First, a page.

In my ever growing stack of books I want to read I came across this book in Portland. Quickly it jumped to the top of the pile.
What does it mean to follow ethics? Is it duty, pleasure seeking, something greater? Since the greatest questions do not have apparent answers – we can enjoy the self-discovery. Just like Job, when like any person, reached his breaking point he cried out ‘Why?’ and God answered. Clearly God did not answer with an explanation but with other question proving His sovereign power to which Job was satisfied. God’s mysteries are greater than man’s solutions. One of the mysteries of God is why allows evil to exist, but that may be another book [The Problem of Pain by C. S. Lewis]. This great mystery has had many attempts to give a solution for some have failed and yet are still followed, and others give a glimpse of the great mystery.
Steve Wilkens compiles 9 common ethical theories: ‘When in Rome, Do as the Romans Do’ – Cultural Relativism, ‘Look Out for Number One’ – Ethical Egoism, ‘I Couldn’t Help Myself’ – Behaviorism, ‘The Greatest Happiness’ – Utilitarianism, ‘It’s your Duty’ – Kantian Ethics, ‘Be Good’ – Virtue Ethics, ‘All you Need is Love’ – Situation Ethics, ‘Doing What Comes Naturally’ – Natural Law Ethics, ‘God Said It, I believe It, That Settles It’ – Divine Command Theory. In each a fair summary is given, what is right about the theory, and then what is wrong.
However despite the Christian appeals Wilkens keeps the mystery. As each chapter contains a bumper sticker title, it is that type of thinking that is argued against. As soon as we give a solution of Man, God’s mystery is ignored.
“Instead of accepting ‘bumper stickers’ at face value, this system fills in the blanks and provides arguments about why its views are better than other options. Only when we dig deeper into bumper sticker-sized bits of moral directive ca we know if an ethical perspective will bear the weight of a lifetime of moral decisions.”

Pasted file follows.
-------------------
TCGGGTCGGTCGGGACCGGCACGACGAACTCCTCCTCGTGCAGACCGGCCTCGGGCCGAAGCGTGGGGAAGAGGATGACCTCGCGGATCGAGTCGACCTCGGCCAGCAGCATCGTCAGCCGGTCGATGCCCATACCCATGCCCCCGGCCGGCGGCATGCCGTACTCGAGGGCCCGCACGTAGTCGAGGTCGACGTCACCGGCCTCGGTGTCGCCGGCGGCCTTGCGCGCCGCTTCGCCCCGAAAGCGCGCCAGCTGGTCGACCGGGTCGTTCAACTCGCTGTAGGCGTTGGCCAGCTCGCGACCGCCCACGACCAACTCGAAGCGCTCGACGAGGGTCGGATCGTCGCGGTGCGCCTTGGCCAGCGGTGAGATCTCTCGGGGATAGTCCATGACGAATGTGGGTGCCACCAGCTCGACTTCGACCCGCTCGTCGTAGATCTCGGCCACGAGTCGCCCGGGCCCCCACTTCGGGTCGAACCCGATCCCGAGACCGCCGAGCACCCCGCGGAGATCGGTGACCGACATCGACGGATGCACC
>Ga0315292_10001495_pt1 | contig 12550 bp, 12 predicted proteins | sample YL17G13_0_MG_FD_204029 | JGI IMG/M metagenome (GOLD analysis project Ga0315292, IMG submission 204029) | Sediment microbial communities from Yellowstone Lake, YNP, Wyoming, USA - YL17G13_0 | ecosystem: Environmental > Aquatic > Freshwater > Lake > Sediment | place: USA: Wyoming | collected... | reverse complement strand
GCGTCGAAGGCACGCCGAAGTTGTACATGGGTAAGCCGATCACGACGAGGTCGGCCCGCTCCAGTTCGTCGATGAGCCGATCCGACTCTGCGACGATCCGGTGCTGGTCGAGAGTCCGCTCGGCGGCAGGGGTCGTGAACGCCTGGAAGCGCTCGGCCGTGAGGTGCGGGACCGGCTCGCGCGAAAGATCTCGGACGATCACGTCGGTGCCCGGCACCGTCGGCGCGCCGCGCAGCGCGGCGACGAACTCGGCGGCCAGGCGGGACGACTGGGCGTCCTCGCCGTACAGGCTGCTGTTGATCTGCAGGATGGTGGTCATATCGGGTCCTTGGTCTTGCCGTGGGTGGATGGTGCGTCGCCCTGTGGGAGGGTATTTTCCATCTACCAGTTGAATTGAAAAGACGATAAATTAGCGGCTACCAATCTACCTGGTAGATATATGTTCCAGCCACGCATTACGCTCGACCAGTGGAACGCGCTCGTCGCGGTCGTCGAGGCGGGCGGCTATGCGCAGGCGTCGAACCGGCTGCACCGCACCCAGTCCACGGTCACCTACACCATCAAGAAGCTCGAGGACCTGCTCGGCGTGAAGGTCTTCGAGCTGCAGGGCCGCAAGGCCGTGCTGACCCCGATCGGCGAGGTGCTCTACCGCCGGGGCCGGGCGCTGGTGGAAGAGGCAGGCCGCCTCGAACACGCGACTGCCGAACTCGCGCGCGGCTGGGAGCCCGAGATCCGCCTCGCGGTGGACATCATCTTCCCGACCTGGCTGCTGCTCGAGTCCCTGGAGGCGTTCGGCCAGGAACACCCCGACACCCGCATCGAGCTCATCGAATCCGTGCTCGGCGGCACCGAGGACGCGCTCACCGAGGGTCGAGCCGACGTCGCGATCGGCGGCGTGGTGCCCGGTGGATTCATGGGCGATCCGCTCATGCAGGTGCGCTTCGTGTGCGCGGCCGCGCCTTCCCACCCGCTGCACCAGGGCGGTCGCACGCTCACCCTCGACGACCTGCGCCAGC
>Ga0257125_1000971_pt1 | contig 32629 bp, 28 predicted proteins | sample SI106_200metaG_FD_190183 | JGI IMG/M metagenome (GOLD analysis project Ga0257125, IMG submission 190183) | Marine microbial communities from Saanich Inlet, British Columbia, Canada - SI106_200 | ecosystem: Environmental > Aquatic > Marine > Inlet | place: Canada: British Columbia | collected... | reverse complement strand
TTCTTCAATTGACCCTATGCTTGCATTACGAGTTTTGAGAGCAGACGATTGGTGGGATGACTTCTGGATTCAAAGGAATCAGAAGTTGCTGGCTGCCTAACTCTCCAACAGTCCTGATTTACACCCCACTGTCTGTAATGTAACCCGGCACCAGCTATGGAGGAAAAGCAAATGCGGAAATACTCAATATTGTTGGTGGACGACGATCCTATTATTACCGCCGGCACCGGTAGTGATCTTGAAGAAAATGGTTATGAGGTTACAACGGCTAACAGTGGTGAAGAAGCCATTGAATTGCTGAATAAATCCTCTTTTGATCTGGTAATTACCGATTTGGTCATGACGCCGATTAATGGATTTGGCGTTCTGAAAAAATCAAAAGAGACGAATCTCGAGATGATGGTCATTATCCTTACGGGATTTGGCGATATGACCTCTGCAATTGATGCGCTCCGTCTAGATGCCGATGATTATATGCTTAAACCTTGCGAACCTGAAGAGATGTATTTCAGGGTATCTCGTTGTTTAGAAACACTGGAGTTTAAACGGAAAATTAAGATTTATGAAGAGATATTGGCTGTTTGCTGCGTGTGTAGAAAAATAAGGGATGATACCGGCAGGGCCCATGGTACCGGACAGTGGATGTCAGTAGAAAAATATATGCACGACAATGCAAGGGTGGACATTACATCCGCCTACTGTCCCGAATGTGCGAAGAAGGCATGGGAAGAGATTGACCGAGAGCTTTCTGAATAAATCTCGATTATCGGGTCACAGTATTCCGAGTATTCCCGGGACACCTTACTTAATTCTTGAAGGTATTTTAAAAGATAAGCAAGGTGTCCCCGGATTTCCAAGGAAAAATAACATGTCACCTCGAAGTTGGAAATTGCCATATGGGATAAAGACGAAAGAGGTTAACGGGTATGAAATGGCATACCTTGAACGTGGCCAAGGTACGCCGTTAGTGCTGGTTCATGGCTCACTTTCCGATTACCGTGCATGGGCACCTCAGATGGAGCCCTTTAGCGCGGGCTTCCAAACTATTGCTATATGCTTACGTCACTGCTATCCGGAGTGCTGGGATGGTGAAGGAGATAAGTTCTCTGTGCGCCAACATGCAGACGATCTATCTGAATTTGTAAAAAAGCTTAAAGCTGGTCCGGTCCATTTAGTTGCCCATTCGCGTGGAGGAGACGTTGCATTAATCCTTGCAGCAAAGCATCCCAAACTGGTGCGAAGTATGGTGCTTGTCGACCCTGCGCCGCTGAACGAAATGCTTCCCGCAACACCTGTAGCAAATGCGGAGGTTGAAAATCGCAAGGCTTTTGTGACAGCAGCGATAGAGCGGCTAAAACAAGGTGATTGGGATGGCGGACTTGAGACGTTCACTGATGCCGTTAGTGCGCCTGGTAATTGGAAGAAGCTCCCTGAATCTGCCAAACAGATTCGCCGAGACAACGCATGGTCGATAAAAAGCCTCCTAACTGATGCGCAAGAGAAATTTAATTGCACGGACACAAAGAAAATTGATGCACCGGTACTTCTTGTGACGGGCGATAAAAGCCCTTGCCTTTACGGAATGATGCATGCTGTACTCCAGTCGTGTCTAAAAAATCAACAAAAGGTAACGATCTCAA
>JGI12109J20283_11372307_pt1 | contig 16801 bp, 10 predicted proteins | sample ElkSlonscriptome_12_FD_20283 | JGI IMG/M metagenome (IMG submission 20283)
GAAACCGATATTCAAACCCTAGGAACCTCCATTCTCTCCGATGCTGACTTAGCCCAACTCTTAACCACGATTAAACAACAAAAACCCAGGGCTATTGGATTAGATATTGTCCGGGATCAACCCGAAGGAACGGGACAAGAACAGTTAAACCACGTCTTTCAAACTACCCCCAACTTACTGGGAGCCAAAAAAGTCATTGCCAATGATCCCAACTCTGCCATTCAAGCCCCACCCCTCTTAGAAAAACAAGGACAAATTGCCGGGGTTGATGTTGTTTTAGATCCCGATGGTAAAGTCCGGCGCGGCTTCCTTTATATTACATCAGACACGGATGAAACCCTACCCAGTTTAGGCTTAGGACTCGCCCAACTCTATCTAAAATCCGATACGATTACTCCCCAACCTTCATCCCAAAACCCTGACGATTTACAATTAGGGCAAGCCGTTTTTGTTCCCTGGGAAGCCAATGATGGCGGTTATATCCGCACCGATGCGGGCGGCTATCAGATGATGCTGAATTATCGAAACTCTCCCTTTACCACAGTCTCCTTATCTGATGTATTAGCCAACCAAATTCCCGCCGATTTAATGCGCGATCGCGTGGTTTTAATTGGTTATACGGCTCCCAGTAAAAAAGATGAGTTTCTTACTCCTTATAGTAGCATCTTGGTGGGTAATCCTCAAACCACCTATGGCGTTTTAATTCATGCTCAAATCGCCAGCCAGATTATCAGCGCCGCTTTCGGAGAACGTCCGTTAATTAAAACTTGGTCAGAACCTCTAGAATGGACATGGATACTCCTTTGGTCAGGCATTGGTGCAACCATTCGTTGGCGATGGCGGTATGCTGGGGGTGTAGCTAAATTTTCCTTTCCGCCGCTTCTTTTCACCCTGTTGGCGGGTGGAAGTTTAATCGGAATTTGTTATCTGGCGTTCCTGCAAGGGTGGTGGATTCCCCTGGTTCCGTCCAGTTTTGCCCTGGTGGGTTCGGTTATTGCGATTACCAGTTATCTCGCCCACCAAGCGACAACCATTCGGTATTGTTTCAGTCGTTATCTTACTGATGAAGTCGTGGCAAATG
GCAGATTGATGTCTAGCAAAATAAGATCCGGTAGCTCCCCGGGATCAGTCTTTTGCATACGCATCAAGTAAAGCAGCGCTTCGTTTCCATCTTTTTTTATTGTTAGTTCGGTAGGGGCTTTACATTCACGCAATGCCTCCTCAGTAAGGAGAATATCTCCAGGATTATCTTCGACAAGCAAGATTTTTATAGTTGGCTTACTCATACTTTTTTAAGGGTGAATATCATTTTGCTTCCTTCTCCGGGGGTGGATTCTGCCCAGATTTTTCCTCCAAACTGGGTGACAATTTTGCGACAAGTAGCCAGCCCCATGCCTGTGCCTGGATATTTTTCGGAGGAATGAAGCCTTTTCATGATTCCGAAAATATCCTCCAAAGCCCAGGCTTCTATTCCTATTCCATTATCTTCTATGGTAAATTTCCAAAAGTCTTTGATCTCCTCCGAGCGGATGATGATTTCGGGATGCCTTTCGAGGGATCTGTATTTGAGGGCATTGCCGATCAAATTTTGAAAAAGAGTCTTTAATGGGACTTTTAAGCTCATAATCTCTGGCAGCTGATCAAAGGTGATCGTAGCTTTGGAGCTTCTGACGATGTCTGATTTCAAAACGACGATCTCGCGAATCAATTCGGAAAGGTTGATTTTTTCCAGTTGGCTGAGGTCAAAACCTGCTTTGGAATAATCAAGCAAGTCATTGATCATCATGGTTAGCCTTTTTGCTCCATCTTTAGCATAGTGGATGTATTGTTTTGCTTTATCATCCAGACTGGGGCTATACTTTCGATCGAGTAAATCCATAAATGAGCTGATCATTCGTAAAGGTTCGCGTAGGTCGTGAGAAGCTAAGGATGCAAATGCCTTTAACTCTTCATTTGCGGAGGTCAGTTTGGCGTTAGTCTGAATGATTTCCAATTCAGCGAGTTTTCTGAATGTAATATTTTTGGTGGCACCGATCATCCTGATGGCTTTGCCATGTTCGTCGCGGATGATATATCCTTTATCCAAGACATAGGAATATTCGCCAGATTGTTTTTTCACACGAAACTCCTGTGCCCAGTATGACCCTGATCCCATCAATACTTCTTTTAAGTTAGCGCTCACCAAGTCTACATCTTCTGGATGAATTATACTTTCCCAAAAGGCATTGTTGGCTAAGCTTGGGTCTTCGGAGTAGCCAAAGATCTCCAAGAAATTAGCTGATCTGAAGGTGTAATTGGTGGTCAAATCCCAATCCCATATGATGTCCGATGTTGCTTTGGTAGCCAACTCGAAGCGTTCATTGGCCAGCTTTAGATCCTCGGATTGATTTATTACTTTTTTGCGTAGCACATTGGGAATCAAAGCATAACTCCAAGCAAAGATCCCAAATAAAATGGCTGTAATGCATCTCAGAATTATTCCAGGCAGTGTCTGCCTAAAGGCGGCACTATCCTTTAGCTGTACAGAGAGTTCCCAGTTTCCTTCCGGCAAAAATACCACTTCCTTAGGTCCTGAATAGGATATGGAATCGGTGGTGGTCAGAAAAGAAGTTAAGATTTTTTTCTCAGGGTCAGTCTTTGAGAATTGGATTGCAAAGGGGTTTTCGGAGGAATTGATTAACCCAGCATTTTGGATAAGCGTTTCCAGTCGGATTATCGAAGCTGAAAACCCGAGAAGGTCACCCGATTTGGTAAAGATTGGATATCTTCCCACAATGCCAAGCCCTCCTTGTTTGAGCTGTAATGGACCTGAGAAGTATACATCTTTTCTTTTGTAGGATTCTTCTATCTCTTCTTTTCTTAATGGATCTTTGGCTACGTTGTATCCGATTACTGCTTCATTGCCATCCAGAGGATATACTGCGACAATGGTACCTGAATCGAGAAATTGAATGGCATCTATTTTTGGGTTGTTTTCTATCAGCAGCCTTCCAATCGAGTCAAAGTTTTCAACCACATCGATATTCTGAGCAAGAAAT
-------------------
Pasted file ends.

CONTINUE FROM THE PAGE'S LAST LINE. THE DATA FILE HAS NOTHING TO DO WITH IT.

Ethics ought to be used to argue for and support our own ethics. How ironic would it be to support a deontological point of view with an ‘end justifies the means’ method. If we do then we could become the Operative in this scene in Serenity.
Capt. Malcolm Reynolds: I don’t murder children.
The Operative: I do. If I have to.
Capt. Malcolm Reynolds: Why? Do you even know why they sent you?
The Operative: It’s not my place to ask. I believe in something greater than myself. A better world. A world without sin.
Capt. Malcolm Reynolds: So me and mine gotta lay down and die… so you can live in your better world?
The Operative: I’m not going to live there. There’s no place for me there… Malcolm… I’m a monster. What I do is evil. I have no illusions about it, but it must be done.
Evil can never justify itself, but what it can do is cloud mistake the actions and center only on the outcomes. This is why Socrates is still looked up to as the searcher looking for Truth (and yes, I’ll forget about The Apology). Wilkens concludes his book by writing:
“Socrates can remind Christians of something valuable here. Many of us feel pressures to come up with the right answer right away. However, this can lead us to be dishonest in the process. Truthfulness, goodness, and rightness need the characterize not only our conclusions buyt also the mans by which we get to our conclusions. And if there is any place where Christians should be honest, it is the ethical process.”
An uniquely honest and ethical perspective from an unique book.